The Glendale Police busted a major marijuana-growing operation in Glassell Park Thursday that has left many people puzzling over this question: How could such an elaborate set-up in a former furniture warehouse, involving some 1,000 pot plants worth $1.5 million, have survived just a block away from the Northeast Community Station—in territory that’s under the LAPD’s jurisdiction?
Patch contacted both the Glendale Police Department and the Northeast Station to find out about the bust—first reported by the Glendale News Press—and to ask why, as some the neighbors in the area have alleged, the LAPD did nothing when informed about the pot-growing operation, which attracted suspicion because of the smell of marijuana in the vicinity. ("We thought it was skunks," the owner of Haute House, a nearby furniture business, told Patch.)
Sgt. Sanford Rosenberg, the watch commander at the Northeast Station on Saturday, said that while he was not aware of the bust on the edge of the Glendale-L.A. border, it was certainly possible that some member of the public gave a “generalized statement” to the LAPD about a pot-growing venture in the neighborhood. “But did they call Narcotics, Downtown, Communications, did they talk to the Northeast Division?”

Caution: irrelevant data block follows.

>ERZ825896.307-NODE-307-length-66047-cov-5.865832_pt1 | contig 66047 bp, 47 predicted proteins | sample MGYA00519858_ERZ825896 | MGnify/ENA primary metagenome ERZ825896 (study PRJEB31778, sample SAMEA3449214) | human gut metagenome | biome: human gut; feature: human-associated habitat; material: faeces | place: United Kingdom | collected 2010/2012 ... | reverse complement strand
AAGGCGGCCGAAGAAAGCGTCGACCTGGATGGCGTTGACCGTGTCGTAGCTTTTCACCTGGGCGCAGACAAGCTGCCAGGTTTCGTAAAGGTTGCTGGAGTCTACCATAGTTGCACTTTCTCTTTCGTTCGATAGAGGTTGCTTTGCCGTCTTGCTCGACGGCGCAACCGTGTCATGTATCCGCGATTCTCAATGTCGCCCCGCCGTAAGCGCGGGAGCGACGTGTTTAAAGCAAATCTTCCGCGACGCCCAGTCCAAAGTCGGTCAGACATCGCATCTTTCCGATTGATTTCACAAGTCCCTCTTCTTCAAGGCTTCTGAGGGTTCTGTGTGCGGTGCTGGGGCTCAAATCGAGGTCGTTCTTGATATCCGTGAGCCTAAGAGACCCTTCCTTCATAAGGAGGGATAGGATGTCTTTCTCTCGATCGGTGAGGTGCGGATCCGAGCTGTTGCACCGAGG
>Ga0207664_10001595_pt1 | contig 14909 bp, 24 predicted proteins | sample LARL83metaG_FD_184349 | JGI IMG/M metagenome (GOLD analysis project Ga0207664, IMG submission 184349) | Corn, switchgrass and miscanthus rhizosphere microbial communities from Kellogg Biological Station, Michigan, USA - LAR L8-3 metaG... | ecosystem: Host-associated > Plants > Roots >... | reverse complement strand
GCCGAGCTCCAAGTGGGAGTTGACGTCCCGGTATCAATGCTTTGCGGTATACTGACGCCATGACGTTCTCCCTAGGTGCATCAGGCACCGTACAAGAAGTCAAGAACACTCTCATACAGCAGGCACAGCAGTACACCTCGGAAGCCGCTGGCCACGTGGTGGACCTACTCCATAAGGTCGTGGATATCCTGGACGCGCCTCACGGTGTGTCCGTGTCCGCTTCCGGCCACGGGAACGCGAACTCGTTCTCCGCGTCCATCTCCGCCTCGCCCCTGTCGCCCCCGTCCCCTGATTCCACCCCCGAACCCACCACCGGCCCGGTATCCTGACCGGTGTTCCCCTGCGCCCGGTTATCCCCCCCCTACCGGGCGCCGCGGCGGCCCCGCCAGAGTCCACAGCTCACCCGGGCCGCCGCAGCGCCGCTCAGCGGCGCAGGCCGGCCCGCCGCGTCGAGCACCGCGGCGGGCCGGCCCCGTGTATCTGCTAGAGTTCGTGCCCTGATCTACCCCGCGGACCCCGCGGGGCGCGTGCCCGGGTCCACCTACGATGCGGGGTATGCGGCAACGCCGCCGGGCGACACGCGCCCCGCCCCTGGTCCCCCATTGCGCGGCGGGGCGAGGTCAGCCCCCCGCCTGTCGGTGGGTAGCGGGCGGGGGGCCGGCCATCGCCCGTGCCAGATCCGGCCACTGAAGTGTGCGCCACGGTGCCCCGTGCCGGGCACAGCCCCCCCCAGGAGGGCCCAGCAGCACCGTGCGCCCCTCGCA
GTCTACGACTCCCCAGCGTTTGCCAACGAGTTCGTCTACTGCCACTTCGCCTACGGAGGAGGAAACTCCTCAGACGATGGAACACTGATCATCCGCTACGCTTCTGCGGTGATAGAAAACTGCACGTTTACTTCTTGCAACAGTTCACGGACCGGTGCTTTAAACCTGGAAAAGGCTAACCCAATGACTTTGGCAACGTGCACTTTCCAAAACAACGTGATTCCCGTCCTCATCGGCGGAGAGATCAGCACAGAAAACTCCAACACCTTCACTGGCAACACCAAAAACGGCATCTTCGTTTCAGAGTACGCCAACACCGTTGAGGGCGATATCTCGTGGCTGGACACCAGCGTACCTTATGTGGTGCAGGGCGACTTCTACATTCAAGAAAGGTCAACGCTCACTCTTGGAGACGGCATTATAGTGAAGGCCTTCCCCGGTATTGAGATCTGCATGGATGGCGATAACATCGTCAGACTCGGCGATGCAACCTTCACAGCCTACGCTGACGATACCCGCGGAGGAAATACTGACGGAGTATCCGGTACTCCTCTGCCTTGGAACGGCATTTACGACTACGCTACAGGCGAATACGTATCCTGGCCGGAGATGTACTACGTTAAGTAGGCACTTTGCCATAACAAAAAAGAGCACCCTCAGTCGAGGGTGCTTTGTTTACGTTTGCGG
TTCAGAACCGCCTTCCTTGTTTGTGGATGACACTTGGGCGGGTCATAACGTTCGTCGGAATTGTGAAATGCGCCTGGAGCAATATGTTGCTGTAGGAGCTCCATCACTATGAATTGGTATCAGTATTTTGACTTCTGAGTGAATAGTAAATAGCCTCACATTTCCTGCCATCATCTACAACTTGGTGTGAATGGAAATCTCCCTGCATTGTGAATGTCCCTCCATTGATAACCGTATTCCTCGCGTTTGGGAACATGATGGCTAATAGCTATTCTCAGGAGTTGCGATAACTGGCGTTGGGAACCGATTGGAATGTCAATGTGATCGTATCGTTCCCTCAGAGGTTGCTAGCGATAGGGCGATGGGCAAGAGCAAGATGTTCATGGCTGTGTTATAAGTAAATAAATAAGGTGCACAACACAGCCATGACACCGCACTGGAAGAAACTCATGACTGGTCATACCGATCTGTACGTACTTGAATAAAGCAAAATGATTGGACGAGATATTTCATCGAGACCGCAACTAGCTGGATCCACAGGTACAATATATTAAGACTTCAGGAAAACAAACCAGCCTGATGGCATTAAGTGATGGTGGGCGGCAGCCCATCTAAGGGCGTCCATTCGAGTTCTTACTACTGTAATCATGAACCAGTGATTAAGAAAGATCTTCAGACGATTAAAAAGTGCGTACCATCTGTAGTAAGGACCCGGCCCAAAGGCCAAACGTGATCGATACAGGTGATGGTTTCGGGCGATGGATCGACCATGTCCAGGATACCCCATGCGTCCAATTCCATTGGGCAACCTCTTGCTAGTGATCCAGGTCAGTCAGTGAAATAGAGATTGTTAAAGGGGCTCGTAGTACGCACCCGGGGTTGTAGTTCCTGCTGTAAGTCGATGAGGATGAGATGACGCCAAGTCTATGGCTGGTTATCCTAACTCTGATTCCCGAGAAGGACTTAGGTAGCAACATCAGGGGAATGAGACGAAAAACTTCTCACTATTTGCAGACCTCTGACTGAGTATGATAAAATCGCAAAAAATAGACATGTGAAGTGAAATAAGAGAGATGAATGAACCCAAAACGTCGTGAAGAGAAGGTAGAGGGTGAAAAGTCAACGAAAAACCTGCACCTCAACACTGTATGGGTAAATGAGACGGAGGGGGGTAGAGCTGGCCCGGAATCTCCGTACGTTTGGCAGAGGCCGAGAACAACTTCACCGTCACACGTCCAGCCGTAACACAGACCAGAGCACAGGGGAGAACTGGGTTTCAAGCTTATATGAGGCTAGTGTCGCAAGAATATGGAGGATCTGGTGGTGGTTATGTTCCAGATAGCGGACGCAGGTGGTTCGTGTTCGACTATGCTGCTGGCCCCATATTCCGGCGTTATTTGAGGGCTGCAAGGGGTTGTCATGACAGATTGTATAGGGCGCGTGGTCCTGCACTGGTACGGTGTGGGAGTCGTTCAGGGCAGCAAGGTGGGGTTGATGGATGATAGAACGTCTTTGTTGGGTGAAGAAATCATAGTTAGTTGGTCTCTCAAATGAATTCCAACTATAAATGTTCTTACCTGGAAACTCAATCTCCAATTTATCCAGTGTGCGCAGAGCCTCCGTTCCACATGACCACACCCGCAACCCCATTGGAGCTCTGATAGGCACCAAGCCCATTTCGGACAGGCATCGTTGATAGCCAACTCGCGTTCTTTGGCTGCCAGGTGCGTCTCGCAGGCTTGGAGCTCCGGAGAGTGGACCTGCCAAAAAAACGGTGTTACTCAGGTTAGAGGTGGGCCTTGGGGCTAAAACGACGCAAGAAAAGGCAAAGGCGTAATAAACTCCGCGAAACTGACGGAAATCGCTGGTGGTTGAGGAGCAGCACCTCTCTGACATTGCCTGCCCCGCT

If somebody gives the Northeast Station a tip on narcotics—which, said Sanford, “we get all the time”—the information is passed straight to the Narcotics unit. “These guys are really good at following up.” But “if you’re going to call a patrol car, they’re not going to call the Narcotics unit—and they’re going to drive by the building.”
The officer in charge of the Northeast Division Narcotics unit is Lt. David Kowalski. Some readers will remember that he headed the May 2 raid that shut down American Eagle Collective, Eagle Rock’s most popular marijuana dispensary, under orders from the District Attorney's office, for allegedly illegal narcotics-related activities. Kowalski was unavailable for a comment over the weekend—and Patch is hoping to speak to him Monday.
Meanwhile, according to a Glendale Police dispatcher who was on duty on the morning the June 7 bust occurred, the raid was a “group effort” involving “lots of intelligence tips” collected over months.
And the story doesn’t end with the warehouse on the 3400 block of San Fernando Road and Tyburn Street—with its reportedly air-conditioned interiors that still had enough moisture to dampen parchment paper covering windows. "There are multiple locations—in L.A. maybe—different collectives and storefronts," Cox said.
“It’s possible the LAPD got the info and gave it to us,” said the dispatcher, Jason Cox. “If they don’t have the resources and manpower, we’ll take it on—that happens quite a lot.”
Whether the LAPD cooperated or partnered in any way with the Glendale Police in a deliberate operation that evidently had months of preparation behind it, is a significant question that Patch intends to pursue.
Stay tuned for details.